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Posted on January 9th, 2013 (12:11 pm) by Maxwell Weigel

One of the scarce few times William Bevan, better known by his moniker Burial, has offered his listeners a glimpse into his mind, he acknowledged to The Wire how he prefers “to be unknown,” and how he “never knew what the people who made [the music he likes] looked like anyway. It draws you in. You could believe in it…if it’s more secret.” In this age of TMI-through-Tumblr and other social media, Burial’s music stands out for its mystique and subtlety. In the six years since he gave that interview and released his classic album Untrue, we have seen scattered details such as the elusive producer’s face and birth name revealed, and equally as scattered record releases. We haven’t heard him shift his tunes away from most of the tones utilized in that record. But honing in on the details (always the most important part of his sound) of the Truant/Rough Sleeper single, we can hear a growth in the range and scope of emotions in his music.

And a growth in song length. Each of the tracks on this single and the Kindred EP released earlier this year average in at ten minutes. Burial seems eager to burst open the confines of the typical four-to-six minute electronic track and to convey more than a singular mood. Now, he favors compositions in a sort of warped Sonata form, with more harmonic development and multiple sections with tonal contrasts. Just as classical music composers such as Chopin and Beethoven did, Burial uses these longer formats to convey various aspects of (what we can assume is) his own psyche. Rather than following the strict rules of sonata form, however, he fragments the two songs on this single either with inconspicuous fade-ins and layerings or abrupt silences and signals.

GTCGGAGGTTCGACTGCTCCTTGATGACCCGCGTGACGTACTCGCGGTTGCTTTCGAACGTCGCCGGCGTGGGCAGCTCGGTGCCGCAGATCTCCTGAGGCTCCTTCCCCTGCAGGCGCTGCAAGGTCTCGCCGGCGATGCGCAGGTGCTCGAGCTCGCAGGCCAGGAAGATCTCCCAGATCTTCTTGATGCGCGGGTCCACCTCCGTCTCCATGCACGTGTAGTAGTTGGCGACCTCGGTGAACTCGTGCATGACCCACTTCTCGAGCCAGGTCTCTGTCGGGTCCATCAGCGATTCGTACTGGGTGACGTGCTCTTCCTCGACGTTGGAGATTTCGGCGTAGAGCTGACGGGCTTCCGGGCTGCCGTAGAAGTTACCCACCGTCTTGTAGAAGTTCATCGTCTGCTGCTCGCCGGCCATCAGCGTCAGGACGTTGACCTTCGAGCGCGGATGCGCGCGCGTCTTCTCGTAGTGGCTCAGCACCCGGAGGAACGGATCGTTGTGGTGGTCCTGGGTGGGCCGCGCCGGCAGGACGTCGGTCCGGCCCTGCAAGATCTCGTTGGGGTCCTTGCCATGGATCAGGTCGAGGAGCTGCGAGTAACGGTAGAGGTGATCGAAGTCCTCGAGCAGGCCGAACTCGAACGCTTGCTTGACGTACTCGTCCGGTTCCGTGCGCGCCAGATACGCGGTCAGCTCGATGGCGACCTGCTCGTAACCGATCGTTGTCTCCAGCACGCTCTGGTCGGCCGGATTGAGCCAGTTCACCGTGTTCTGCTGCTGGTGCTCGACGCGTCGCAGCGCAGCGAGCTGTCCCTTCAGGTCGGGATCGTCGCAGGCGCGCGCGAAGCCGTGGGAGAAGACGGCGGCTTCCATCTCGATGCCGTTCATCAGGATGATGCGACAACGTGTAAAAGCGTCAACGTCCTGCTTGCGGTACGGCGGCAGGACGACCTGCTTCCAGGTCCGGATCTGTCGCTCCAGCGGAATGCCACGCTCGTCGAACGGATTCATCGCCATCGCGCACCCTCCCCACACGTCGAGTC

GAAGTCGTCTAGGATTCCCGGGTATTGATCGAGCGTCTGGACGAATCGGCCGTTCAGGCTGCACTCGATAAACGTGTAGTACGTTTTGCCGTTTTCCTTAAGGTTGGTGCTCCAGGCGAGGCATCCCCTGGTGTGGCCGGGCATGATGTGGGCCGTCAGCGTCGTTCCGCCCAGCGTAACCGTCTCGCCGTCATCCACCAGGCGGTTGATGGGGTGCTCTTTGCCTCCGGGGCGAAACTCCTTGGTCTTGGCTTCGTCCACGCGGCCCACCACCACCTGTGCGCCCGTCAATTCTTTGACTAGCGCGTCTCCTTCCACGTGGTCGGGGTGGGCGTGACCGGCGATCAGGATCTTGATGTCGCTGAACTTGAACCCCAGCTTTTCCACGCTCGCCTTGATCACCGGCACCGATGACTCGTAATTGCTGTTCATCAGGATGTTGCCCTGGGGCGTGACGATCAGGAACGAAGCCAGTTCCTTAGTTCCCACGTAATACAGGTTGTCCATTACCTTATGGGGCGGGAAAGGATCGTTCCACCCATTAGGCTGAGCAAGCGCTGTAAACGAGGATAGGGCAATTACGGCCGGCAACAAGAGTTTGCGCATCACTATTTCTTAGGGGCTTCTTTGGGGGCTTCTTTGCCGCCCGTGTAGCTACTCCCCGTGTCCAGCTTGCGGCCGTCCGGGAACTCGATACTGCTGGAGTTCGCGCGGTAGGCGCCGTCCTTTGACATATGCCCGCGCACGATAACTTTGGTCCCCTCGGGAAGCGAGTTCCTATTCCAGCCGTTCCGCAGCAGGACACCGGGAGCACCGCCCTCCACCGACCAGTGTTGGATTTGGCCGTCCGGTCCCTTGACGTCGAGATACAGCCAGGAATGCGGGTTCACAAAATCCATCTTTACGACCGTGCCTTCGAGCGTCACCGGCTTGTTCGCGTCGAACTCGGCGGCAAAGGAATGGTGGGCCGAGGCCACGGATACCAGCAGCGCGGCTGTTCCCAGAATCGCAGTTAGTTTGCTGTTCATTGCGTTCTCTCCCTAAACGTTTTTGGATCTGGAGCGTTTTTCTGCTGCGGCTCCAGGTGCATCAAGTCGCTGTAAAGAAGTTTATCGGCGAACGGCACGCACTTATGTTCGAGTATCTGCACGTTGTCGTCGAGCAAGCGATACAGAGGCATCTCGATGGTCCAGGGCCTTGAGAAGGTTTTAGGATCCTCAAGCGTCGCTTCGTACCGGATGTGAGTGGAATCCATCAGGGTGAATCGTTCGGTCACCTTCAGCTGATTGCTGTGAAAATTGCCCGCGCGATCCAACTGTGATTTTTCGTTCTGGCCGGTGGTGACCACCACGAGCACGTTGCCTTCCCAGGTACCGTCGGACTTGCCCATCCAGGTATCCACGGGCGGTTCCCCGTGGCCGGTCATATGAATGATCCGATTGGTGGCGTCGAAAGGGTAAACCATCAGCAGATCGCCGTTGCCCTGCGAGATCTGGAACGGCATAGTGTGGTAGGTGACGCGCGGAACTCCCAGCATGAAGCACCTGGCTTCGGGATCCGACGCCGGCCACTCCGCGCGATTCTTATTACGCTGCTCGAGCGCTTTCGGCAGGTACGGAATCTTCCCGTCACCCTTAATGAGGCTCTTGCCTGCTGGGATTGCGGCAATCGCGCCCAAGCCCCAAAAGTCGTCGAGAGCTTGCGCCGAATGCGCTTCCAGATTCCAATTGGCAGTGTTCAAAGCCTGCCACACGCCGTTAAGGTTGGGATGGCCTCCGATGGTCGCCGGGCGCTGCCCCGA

In the aforementioned interview, he mentions how he has “got a truant heart,” a notion he solidifies with the first song “Truant.” It begins with simple, mournful chords and a slow tapping of a rhythm. He knocks on this “truant heart” to see who’s there, yet we hear the reply through hollow, vacant echoes and a sample of a distant voice singing “I fell in love with you.” Before we can learn much more, the song drops out entirely and slowly rises in a moody, cavernous flutter. They rise to the next section of the song, which alleviates the sullen mood with gently rising, glowing strings that breathe life into the “truant heart.” This new, more positive side of Burial, however, ends on an equally rejected note, sounding like trudging through mud in the rain.

“Rough Sleeper” does a wonderful job of simulating the muted, hazy highs and lows associated with insomnia, all while hinting at a new (and potentially more positive) side of Burial. The muted organ chords and sax and vocal samples sound like a church’s gospel music appropriated to a funeral setting. Before the mood becomes too negative, Burial shifts the song into the lighter middle section, with a shuffling beat that impels the song’s disposition upward to angelic chords and vocal harmonies that urge the listener to “be strong.” Regardless of whether he claimed he “can’t make that club sort of stuff” in another interview, the vibe is dancier than ever before, with a steel drum melody that harkens back to the euphoria of a rave. It all sounds suspended halfway between dreaming and waking, and the ending section evokes an insomniac’s subdued remorse over having lost a chance to sleep.

Considering both of the interviews mentioned in this article were conducted in 2007, we doubt Burial will do much to clarify his intentions behind his recent output. Since then, he has not released anything as innovative or definitive as his record released that year. But Burial lives true to his name with this release. Rather than spilling out music and personal details in excess as is common in this era, he buries his public persona within his fragmented and secretive music. And as William Bevan himself mentioned, “you could believe in it…if it’s more secret.”

Track List:
1. Truant
2. Rough Sleeper

Burial, Truant, Rough Sleeper, Truant/Rough Sleeper
Purchase at: Amazon | eMusic

Our Rating

81 / 100
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